The species is not commonly planted but could be a good tree for street side planting if it were more available. It appears to be well suited for planting in most areas within its hardiness range including the high plains and Rocky Mountains. The cultivars with a narrow canopy require little pruning because branches stay fairly small in diameter. The species can use pruning when the tree is small to develop good structure with branches spaced along a central trunk. Trees are very tolerant of urban conditions and have survived and grow well along streets. Trees can reportedly naturalize under certain circumstances.

This tree is drought-tolerant and could be used more extensively, particularly in dry climates with low humidity. It grows well in a wide range of soil from acid to alkaline. English Oak is hardy in USDA hardiness zone 5 and will tolerate a range of soil pH and moisture conditions, including wet soil and dry clay. Branches develop nicely and the tree typically requires little if any pruning to create good form and strong structure. There are some places where trees have escaped cultivation. Oak wood is considered ring porous to semi-ring porous. Trees compartmentalize decay fairly well meaning that once injured, the tree has the ability slow or stop the spread of decay.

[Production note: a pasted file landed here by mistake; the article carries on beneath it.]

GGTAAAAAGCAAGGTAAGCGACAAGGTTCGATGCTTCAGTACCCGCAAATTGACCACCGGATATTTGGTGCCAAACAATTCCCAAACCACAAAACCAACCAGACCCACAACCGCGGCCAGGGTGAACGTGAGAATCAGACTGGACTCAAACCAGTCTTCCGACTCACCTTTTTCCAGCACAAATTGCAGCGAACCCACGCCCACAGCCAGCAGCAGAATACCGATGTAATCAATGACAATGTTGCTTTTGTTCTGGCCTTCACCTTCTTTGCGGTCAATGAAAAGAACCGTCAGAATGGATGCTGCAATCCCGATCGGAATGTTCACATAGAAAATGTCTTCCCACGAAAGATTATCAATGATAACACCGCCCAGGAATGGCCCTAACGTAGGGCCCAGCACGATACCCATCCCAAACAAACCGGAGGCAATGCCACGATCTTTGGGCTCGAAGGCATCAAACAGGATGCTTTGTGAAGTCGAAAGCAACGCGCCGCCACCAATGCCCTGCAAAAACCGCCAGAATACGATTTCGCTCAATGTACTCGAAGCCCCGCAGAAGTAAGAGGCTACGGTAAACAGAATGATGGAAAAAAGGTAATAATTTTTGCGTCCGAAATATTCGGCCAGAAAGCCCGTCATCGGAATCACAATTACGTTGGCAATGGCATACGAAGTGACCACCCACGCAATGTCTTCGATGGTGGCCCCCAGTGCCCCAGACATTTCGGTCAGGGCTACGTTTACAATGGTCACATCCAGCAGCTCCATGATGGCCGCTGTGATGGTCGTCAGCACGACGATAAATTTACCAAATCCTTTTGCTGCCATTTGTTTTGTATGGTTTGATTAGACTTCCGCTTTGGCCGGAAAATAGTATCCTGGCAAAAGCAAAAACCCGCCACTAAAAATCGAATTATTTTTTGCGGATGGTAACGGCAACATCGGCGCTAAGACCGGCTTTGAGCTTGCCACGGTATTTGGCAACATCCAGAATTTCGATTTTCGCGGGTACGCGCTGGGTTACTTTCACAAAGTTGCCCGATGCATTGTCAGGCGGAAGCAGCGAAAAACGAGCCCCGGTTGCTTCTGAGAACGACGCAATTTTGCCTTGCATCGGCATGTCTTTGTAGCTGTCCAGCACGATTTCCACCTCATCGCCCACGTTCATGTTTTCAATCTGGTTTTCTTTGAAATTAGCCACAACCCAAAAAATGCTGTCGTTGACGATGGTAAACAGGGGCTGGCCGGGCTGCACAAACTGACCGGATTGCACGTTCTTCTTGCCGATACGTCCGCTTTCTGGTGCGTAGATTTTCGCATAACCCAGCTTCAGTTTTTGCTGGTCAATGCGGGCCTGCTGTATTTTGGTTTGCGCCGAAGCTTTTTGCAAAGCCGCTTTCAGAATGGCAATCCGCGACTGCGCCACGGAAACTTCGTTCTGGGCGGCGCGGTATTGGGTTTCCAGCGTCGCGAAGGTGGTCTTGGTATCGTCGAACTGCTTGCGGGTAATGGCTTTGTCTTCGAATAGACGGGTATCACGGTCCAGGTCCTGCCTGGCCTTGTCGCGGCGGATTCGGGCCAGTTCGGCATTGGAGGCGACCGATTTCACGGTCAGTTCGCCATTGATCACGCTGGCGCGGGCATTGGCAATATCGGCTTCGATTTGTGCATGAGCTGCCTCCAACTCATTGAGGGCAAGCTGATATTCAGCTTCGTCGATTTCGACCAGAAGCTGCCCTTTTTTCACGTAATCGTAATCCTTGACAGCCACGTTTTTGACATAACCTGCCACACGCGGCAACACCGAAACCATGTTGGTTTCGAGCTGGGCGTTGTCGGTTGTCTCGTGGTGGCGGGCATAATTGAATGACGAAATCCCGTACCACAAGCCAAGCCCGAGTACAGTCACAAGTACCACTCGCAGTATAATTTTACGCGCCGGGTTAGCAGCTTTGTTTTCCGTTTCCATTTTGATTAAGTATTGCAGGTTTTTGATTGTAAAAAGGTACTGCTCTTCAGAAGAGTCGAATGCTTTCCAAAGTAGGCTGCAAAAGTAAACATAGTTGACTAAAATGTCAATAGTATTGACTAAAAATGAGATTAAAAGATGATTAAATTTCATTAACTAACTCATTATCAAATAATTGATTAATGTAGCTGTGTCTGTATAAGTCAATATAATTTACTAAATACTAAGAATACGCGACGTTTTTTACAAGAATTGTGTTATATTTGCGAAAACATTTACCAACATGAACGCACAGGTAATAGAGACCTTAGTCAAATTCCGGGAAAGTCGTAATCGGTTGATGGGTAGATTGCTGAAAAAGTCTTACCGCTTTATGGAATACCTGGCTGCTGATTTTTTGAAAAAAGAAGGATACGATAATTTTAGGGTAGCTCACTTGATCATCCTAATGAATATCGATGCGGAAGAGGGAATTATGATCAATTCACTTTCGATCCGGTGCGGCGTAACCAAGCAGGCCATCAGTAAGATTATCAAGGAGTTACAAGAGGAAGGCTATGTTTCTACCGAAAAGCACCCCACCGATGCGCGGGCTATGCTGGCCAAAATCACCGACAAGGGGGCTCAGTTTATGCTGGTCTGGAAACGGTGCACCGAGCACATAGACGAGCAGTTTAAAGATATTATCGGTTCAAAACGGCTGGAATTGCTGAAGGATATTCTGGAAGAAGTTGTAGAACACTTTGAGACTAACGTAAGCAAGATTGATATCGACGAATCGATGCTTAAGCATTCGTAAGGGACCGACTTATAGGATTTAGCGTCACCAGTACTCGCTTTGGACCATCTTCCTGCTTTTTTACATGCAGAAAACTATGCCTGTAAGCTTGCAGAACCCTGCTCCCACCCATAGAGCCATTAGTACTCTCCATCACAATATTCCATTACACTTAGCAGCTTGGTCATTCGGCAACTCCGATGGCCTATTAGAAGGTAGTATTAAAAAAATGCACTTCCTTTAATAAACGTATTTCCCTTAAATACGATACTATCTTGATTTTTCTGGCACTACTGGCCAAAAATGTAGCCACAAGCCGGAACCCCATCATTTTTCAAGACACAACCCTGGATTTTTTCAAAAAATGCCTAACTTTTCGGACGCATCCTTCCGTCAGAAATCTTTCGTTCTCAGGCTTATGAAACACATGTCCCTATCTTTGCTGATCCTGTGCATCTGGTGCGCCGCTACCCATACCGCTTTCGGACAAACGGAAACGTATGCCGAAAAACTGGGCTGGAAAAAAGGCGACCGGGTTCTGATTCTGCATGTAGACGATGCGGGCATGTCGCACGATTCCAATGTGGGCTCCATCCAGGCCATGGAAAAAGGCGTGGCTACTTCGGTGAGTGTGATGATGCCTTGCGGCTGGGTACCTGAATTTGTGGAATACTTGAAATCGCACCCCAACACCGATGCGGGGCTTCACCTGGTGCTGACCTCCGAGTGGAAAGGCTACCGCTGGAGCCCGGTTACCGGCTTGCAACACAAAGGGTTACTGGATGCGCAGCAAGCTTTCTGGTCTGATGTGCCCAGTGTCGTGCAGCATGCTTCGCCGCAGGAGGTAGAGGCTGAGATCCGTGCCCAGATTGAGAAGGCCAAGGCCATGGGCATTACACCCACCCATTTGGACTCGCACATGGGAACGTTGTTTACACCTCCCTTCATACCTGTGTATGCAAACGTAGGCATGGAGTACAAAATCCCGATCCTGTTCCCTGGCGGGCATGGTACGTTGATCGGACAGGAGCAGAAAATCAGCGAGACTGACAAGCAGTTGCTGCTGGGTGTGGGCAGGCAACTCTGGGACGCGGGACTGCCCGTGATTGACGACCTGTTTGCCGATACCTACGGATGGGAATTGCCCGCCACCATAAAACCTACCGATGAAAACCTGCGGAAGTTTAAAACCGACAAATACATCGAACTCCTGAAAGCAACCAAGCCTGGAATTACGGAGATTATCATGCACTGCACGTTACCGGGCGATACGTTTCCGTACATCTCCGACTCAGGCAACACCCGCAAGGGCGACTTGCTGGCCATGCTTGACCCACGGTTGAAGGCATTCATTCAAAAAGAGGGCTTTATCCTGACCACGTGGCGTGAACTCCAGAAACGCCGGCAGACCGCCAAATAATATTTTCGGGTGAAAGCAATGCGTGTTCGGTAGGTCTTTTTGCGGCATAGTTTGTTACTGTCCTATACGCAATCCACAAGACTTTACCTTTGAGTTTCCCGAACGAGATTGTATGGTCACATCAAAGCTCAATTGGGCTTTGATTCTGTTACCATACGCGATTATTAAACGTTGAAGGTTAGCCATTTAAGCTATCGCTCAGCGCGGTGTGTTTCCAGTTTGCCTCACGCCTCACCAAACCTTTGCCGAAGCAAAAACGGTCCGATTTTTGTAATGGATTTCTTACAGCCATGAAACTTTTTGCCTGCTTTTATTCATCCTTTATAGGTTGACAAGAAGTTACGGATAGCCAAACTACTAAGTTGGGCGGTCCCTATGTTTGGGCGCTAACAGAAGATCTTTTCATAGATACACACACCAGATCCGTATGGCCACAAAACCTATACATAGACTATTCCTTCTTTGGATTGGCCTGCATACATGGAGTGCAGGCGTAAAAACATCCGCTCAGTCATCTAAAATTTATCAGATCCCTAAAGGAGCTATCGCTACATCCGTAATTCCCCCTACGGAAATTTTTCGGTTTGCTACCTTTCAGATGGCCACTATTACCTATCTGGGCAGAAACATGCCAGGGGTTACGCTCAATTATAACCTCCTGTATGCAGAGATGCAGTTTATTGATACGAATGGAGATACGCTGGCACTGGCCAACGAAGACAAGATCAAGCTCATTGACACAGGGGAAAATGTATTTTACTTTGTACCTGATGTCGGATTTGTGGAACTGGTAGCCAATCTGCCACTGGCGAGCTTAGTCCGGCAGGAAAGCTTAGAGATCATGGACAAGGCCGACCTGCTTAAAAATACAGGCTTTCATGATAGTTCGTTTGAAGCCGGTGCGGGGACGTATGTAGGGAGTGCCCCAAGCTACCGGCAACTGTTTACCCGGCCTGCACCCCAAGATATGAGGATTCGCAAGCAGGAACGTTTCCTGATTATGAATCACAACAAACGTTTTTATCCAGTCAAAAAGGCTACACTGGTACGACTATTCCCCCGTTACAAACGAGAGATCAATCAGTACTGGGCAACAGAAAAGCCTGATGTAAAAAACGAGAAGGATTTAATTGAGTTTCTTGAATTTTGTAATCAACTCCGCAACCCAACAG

Trees are among those susceptible to summer branch drop in Britain. Summer branch drop is a phenomena resulting in failure and breakage of large diameter branches typically on calm summer days.